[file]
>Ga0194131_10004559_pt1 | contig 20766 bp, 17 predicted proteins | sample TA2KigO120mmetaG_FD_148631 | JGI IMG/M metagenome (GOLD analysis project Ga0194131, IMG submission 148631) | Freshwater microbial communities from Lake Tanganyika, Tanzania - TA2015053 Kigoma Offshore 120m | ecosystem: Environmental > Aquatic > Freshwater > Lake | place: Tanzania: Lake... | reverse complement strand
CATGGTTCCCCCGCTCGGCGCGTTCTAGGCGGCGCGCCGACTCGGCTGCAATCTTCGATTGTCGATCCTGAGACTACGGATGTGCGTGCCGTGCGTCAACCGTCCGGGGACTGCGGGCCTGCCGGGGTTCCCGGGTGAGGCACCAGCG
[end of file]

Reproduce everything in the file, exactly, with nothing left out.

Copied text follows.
>Ga0194131_10004559_pt1 | contig 20766 bp, 17 predicted proteins | sample TA2KigO120mmetaG_FD_148631 | JGI IMG/M metagenome (GOLD analysis project Ga0194131, IMG submission 148631) | Freshwater microbial communities from Lake Tanganyika, Tanzania - TA2015053 Kigoma Offshore 120m | ecosystem: Environmental > Aquatic > Freshwater > Lake | place: Tanzania: Lake... | reverse complement strand
CATGGTTCCCCCGCTCGGCGCGTTCTAGGCGGCGCGCCGACTCGGCTGCAATCTTCGATTGTCGATCCTGAGACTACGGATGTGCGTGCCGTGCGTCAACCGTCCGGGGACTGCGGGCCTGCCGGGGTTCCCGGGTGAGGCACCAGCG